A new project has sprung up to take advantage of the tense situation in the United States and promote a new token.
A massive wave of protests and riots continues to engulf the U.S. following George Floyd’s death at the hands of the Minneapolis Police Department.
While an outpouring of support came from the crypto community as a whole, with many prominent members donating to support black rights activism, some saw this as an opportunity to make a quick buck.
The result is the launch of a “George Floyd Token,” or FLYD. Its website asserts that the memory of George Floyd will “live on forever” thanks to the token, while its main pitch is that of a “secure way of funding empowerment.”
Despite the calls for immortalizing Floyd through blockchain, it is not a collectible, or non-fungible token. FLYD is a standard ERC-20 that the project’s “vision paper” hopes will “help protesters and activists accept more than one payment stream if they need assistance.”
Several red flags
Like many of the more fraudulent initial coin offerings in 2017 and 2018, the paper fails to explain why protesters would want a payment stream in an illiquid, just-launched token, or why protesters would need specialized payment solutions.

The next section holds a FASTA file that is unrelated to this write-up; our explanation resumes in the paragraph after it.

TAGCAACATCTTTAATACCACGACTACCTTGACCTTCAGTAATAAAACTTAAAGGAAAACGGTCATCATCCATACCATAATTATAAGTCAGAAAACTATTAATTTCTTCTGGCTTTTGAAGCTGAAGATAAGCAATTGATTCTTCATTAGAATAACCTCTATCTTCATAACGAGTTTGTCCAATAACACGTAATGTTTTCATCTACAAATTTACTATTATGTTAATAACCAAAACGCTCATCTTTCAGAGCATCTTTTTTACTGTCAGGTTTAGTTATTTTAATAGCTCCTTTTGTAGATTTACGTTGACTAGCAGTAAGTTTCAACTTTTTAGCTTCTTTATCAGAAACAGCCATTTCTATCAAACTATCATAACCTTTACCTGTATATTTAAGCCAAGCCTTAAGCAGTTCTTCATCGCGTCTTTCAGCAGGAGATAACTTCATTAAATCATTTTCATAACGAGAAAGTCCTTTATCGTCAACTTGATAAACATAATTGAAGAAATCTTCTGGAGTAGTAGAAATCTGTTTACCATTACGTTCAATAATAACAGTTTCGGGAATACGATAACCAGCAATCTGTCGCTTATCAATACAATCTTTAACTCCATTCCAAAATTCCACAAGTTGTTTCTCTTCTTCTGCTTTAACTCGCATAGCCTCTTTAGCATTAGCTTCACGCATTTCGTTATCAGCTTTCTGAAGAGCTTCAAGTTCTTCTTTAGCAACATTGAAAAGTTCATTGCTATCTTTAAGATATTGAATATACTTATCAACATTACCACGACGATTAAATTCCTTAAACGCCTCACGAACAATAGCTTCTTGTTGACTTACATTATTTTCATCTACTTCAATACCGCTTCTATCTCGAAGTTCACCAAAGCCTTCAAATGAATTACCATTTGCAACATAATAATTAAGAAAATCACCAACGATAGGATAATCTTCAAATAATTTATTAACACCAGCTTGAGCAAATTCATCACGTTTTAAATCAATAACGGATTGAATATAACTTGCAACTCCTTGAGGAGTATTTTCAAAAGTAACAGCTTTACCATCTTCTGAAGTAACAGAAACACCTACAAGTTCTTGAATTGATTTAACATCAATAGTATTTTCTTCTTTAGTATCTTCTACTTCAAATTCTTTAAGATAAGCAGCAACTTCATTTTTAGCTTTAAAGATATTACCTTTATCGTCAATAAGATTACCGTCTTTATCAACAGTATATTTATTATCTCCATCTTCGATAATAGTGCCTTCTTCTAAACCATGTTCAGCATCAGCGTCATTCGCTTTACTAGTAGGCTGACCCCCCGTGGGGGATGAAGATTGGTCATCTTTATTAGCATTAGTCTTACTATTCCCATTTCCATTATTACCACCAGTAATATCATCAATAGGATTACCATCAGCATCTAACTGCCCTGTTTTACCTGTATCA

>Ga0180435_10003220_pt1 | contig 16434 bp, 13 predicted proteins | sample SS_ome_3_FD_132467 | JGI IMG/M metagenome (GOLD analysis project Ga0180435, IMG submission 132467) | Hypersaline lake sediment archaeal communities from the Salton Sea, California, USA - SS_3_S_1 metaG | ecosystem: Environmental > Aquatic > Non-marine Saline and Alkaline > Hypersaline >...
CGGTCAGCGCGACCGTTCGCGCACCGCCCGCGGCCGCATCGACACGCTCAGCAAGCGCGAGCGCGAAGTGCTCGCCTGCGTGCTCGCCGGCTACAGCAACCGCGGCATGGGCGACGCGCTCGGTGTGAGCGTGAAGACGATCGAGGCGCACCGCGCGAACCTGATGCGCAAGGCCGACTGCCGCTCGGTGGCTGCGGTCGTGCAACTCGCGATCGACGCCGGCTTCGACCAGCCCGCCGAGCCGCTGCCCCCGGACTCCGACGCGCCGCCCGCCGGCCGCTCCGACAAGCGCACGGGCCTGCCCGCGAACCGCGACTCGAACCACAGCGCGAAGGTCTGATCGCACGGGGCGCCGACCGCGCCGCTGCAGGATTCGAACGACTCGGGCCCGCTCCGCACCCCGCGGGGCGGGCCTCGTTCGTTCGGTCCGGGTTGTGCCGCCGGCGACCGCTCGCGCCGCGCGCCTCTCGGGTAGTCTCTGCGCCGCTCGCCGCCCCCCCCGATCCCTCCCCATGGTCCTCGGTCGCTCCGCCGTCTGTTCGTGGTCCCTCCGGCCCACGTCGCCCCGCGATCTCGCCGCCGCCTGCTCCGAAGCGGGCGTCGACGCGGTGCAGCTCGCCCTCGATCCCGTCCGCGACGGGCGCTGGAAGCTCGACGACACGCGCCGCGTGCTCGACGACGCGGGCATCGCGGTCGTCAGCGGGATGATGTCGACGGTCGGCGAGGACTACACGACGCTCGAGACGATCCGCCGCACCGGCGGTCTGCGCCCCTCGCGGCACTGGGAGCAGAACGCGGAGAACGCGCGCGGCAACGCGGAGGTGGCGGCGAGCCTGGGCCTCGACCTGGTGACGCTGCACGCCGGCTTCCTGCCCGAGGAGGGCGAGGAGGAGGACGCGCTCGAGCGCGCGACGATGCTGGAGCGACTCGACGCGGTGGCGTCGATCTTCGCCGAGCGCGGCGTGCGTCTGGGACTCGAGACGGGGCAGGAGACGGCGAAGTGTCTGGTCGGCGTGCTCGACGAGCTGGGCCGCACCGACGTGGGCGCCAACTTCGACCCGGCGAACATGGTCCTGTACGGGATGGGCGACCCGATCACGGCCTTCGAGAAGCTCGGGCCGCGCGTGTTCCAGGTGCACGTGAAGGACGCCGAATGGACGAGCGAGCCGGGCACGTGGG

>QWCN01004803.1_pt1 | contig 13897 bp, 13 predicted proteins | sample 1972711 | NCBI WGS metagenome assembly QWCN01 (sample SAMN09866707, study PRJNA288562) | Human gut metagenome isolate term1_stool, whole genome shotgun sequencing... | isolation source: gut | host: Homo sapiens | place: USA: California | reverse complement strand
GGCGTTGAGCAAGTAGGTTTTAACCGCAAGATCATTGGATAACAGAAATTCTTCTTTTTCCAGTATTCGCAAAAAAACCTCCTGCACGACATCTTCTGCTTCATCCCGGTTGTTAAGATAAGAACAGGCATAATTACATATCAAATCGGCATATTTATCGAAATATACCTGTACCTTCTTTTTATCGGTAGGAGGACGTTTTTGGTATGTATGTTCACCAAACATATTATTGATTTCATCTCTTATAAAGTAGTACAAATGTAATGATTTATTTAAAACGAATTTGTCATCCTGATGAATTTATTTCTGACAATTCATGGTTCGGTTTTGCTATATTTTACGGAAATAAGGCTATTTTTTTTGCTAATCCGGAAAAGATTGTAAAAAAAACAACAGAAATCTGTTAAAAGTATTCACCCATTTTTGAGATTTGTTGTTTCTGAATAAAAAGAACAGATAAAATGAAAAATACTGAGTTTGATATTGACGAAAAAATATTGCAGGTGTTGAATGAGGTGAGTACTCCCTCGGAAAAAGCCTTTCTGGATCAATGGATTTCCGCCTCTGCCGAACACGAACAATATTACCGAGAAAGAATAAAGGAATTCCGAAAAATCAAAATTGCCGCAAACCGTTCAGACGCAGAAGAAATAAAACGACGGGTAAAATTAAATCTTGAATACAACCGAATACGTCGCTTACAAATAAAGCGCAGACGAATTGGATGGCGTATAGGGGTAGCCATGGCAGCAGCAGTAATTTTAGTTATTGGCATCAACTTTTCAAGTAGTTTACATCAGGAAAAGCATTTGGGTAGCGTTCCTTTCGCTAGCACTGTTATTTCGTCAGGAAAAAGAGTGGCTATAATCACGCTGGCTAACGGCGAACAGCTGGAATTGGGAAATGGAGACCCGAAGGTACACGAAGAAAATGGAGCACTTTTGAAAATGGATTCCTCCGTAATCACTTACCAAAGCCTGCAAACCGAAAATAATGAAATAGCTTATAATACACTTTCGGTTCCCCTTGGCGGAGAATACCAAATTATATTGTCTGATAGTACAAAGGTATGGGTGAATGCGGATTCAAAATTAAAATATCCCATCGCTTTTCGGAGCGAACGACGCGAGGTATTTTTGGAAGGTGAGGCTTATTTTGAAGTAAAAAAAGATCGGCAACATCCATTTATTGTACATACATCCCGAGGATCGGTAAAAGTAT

The founders have announced a series of airdrops in hopes of attracting the attention of buyers on Uniswap, where they launched a FLYD to Ether (ETH) pair. They promised to devote a portion of the proceeds from their scheme to the Floyd family and “the BLM movement.”
While the Black Lives Matter movement does have a centralized entity that has formed guiding principles, organizes chapters and accepts donations, the organization is largely decentralized.
The FLYD project does not specify how recipients within the BLM organization will be chosen.
Cointelegraph has attempted to contact the project, but has not received a response at press time.
The role of crypto in protests
As Cointelegraph previously reported, a person was photographed holding a “Bitcoin will save us” sign during the protests, which many in the community consider to be of bad taste.
Speaking about recent events, co-founder of Ethereum Vitalik Buterin expressed his view that cryptocurrency is not just protest money, highlighting other forms of decentralization enabled by censorship-resistant blockchains.
Nevertheless, Hong Kong protests in 2019 resulted in a local surge of interest toward cryptocurrencies.